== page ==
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Pacific Northwest cuisine

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Title: Pacific Northwest cuisine  
Author: World Heritage Encyclopedia
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Subject: Cuisine of the United States, Cuisine of the Midwestern United States, Tlingit cuisine, List of American regional and fusion cuisines, Cuisine of the Southern United States
Publisher: World Heritage Encyclopedia

Pacific Northwest cuisine

Smoked Pacific salmon
Chanterelle mushrooms

Pacific Northwest cuisine is a North American cuisine of the states of Oregon, Washington and Alaska, as well as British Columbia and the southern Yukon. The cuisine reflects the ethnic makeup of the region, with noticeable influence from Asian and Native American traditions.[1]

Seattle's Pike Place Market is notable regarding this culinary style, along with Portland and Vancouver. Former restaurant critic of The New York Times Frank Bruni wrote of Seattle in June 2011, "I'm hard-pressed to think of another corner or patch of the United States where the locavore sensibilities of the moment are on such florid (and often sweetly funny) display, or where they pay richer dividends, at least if you're a lover of fish."[2]

Foods and dishes

Common ingredients in the cuisine include salmon, shellfish, and other fresh seafood, game meats such as moose, elk, or caribou, wild mushrooms, berries, small fruits, potatoes, kale, and wild plants such as fiddlehead ferns and even young pushki. Smoking fish or grilling seafood on cedar planks are techniques often used in this cuisine.[3] Since the 1980s, Northwest cuisine has begun to emphasize the use of locally produced craft beer and wine. There is generally an emphasis on fresh ingredients, simply prepared,[4] but unlike other cuisine styles, there are various recipes for each dish, with none of them considered more or less correct than the others. This has led some food writers to question whether it truly is a "cuisine" in the traditional sense of the word.[5]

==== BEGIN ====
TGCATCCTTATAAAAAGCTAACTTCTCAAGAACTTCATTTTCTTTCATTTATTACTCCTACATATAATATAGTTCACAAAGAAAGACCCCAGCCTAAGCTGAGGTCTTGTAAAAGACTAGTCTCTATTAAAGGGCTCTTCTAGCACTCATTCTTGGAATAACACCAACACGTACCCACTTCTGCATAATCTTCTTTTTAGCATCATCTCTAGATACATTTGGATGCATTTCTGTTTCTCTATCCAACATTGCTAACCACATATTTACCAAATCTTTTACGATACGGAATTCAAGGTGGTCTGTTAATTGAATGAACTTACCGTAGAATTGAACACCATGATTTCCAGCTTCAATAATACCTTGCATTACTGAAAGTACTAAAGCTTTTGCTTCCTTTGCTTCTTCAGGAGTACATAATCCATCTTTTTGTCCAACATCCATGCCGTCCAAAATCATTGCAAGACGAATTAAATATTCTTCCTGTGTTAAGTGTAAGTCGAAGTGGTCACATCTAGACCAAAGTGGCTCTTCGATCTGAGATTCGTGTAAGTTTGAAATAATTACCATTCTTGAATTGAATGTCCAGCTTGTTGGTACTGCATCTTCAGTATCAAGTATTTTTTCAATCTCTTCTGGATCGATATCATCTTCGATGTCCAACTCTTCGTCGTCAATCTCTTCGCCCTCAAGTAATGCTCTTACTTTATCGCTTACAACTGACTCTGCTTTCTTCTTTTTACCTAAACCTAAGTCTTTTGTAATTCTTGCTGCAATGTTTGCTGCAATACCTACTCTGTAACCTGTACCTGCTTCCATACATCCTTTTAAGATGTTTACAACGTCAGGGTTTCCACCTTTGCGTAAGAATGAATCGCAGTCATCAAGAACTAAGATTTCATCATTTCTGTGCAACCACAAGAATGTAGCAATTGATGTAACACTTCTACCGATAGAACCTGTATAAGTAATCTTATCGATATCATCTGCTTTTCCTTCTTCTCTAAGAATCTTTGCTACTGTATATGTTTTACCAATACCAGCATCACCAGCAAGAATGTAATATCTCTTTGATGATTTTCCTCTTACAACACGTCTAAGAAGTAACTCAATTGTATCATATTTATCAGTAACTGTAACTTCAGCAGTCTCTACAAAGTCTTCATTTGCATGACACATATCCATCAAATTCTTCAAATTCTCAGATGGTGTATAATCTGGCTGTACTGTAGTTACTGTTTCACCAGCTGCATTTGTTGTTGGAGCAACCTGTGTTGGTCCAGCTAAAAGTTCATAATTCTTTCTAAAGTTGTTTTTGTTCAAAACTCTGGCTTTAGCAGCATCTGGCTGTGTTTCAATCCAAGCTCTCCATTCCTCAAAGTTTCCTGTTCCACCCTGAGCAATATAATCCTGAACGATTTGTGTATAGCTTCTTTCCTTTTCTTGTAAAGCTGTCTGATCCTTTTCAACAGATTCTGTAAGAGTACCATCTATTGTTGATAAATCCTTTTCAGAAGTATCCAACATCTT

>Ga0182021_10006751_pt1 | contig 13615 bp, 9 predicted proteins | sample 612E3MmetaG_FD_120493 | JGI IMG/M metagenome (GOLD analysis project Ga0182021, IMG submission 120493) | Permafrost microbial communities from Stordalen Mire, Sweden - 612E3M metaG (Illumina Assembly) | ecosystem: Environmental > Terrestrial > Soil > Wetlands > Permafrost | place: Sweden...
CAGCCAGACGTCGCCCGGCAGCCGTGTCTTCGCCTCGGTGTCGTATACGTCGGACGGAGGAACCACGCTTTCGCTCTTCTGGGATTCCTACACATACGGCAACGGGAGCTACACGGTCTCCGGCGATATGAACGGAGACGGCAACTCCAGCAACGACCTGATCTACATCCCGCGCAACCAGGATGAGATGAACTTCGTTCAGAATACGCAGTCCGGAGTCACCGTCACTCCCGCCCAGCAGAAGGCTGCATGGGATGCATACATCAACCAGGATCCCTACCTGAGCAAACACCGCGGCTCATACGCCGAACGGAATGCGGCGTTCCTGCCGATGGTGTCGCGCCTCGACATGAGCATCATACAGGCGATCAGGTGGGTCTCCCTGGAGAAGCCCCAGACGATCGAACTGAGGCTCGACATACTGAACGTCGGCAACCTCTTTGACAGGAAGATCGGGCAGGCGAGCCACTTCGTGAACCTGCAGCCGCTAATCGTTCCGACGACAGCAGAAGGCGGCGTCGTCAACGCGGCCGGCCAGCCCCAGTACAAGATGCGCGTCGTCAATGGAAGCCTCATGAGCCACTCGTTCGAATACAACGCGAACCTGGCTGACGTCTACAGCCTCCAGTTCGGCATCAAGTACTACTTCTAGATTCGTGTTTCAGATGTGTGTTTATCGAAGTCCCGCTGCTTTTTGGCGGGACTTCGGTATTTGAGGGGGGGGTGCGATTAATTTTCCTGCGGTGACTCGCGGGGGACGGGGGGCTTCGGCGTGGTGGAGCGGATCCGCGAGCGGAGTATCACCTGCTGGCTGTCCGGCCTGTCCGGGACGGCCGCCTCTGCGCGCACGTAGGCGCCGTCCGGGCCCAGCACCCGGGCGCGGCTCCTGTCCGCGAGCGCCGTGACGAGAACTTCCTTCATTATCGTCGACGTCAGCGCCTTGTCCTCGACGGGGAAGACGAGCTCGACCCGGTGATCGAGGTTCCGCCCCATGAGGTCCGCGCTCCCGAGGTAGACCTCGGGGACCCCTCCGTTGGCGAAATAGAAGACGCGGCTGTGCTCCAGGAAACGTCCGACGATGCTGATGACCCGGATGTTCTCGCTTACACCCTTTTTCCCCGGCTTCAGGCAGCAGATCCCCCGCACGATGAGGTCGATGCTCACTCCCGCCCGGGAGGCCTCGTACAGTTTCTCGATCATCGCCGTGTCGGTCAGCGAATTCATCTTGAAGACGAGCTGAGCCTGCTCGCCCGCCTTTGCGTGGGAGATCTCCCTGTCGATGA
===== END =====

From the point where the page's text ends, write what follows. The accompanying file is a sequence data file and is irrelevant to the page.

One famous Canadian dish that originated in the Pacific Northwest is the Nanaimo bar.

Oregon Food Cart Fusion

In larger cities such as Portland, Eugene and Salem food carts with various ethnic fusion cuisine such as bulgogi burritos, deep fried sushi rolls and "Japanese-style" hot dogs are popular.[6]

See also


  1. ^ Janis Cooke Newman, San Francisco Chronicle, 10-21-01A taste of Seattle: A Pacific Northwest culinary pilgrimage
  2. ^ Bruni, Frank (10 June 2011). "Seattle, A Tasting Menu". The New York Times. Retrieved 2011-06-11. 
  3. ^ Caryn Brooks, Associated Press, USA Today, 9-18-07Can you package the Pacific Northwest in a Big Apple restaurant?
  4. ^ Bret Thorn, Nation's Restaurant News, 5-15-2000Exporting nirvana: Northwest's cuisine migrates across the U.S.
  5. ^ Jamie Neely, Spokane Chronicle, 11-18-1988Authors Disdain Northwest Cuisine Notion as Mere Hype
  6. ^ Fusion Of Food Carts Continue To Stir Melting Pot

External links

  • (mp3 audio)NPR's Weekend Edition Sunday 1-13-2008Celebrating Food and Wine in the Northwest
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